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Medical Law MA

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Our Medical Law MA course focuses on the legal questions raised in the context of medicine. These include debates about assisted reproduction, abortion, assisted suicide and euthanasia, psychiatric ethics and mental health law, organ donation and the allocation of scarce resources. The course is supported by the UK’s first Centre of Medical Law and Ethics.

The course information sheet is a printable version of the information on this web page, which you can download here.


Key benefits

  • The most up-to-date legal scholarship applied to a very wide range of medical issues.

  • The course discusses controversial issues such as euthanasia and abortion with a balanced approach.

  • Supported by the UK's first Centre of Medical Law and Ethics and its distinguished team of academic staff members, teaching is conducted in small seminar groups of less than 30 to encourage active student participation.

Key information

Application status Closed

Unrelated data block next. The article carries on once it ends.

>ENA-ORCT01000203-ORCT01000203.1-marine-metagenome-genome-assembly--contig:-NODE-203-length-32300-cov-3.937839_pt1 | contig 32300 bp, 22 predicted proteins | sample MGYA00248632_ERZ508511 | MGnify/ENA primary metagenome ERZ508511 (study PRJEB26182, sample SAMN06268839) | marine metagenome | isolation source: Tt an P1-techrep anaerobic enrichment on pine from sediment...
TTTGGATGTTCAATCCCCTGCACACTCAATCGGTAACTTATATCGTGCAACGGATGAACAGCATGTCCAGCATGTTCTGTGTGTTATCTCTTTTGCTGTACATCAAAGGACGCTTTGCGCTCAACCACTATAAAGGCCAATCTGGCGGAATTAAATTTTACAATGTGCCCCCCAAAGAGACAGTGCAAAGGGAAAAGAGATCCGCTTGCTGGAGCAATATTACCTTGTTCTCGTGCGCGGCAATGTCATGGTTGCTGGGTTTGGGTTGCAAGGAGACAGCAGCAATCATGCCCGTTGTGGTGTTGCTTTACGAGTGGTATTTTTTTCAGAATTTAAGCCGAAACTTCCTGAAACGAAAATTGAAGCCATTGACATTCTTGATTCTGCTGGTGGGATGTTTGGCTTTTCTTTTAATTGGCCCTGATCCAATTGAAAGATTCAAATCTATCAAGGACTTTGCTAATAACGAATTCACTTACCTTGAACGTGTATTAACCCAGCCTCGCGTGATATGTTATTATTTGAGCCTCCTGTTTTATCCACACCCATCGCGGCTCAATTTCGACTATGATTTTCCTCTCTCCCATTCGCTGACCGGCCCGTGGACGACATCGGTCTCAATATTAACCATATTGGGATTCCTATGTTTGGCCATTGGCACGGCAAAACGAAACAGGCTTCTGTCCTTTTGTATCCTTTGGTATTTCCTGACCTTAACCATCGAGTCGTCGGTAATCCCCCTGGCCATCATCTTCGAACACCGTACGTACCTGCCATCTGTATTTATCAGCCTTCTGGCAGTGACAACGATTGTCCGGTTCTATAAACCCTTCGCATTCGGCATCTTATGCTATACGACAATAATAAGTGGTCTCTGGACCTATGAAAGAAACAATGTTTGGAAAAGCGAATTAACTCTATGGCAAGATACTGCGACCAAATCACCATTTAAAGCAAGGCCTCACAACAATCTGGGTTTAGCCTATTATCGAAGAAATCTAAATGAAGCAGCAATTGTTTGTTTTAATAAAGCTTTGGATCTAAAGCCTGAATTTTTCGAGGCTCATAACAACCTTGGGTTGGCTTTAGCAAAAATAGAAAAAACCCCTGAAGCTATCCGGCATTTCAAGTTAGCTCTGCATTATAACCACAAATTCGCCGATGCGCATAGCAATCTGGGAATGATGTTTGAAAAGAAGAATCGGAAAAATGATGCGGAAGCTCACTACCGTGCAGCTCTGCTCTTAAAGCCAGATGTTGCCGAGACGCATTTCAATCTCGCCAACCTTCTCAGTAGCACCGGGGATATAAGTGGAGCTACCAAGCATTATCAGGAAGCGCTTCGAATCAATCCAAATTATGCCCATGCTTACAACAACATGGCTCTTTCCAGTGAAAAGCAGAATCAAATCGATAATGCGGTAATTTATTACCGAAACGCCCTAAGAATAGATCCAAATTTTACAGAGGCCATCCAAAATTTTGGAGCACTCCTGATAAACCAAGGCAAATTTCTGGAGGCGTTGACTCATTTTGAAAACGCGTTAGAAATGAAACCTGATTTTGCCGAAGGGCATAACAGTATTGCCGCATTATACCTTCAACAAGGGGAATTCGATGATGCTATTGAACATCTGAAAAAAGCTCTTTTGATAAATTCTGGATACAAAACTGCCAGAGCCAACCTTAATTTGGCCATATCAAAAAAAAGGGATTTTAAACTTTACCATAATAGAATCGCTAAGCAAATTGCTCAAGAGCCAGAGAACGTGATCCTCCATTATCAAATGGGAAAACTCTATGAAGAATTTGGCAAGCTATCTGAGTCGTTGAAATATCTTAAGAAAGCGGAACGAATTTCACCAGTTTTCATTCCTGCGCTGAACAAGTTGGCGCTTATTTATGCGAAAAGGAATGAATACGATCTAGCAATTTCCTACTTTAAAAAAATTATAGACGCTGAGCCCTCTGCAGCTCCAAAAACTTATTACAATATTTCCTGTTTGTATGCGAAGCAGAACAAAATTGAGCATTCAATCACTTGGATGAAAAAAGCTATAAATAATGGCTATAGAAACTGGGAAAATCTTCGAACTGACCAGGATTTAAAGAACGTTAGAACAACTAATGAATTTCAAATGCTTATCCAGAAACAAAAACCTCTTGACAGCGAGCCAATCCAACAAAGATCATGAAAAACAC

Duration One year FT, two years PT, September to September.

Study mode Full-time, Part-time

Credit value UK 180/ECTS 90

Course intake Included as part of overall MA Medical Ethics & Law intake of 38 FT.

Course leaders Professor Rosamund Scott and Professor Penney Lewis

Further details

Course contact for further information

Postgraduate Admissions Team, King’s College London Admissions Office

Tel: +44 (0)20 7848 7000 fax: +44 (0)20 7848 7200

Course contact form Postgraduate admissions

Awarding institution King's Colllege London

Faculty The Dickson Poon School of Law

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Course detail

Description

This course examines in depth the legal questions raised by medical practice and science. The Medical Law pathway forms a part of the MA Medical Ethics & Law course, which was founded in 1978, and is an important part of the Centre of Medical Law and Ethics, the first of its kind in the UK.